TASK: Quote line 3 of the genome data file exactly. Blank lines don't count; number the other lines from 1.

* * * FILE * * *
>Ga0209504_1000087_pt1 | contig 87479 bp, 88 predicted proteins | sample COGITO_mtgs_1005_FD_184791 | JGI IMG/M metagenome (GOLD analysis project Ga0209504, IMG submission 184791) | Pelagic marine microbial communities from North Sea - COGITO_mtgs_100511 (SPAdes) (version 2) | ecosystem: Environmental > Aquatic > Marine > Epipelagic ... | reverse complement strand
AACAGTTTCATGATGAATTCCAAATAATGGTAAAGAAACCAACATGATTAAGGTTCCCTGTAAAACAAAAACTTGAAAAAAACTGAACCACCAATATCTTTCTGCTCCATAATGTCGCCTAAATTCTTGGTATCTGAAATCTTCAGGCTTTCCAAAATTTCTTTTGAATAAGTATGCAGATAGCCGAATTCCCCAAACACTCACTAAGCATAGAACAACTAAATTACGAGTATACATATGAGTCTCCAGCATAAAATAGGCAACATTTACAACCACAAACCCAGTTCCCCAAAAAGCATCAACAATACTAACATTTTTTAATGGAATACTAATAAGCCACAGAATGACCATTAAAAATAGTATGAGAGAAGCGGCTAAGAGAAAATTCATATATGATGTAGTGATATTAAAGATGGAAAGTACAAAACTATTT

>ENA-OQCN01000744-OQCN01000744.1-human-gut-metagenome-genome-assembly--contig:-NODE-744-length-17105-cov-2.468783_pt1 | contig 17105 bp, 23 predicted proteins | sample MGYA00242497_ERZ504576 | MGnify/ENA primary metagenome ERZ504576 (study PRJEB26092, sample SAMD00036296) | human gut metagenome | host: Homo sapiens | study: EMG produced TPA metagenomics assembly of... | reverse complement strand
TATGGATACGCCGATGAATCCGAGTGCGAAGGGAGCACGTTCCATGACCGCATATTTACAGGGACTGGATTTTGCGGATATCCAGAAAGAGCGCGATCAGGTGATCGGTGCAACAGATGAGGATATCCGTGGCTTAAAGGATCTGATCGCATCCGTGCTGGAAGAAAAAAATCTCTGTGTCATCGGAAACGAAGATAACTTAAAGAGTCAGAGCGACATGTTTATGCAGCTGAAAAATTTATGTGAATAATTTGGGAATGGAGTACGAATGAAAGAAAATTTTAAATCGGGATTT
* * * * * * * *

>ENA-OQCN01000744-OQCN01000744.1-human-gut-metagenome-genome-assembly--contig:-NODE-744-length-17105-cov-2.468783_pt1 | contig 17105 bp, 23 predicted proteins | sample MGYA00242497_ERZ504576 | MGnify/ENA primary metagenome ERZ504576 (study PRJEB26092, sample SAMD00036296) | human gut metagenome | host: Homo sapiens | study: EMG produced TPA metagenomics assembly of... | reverse complement strand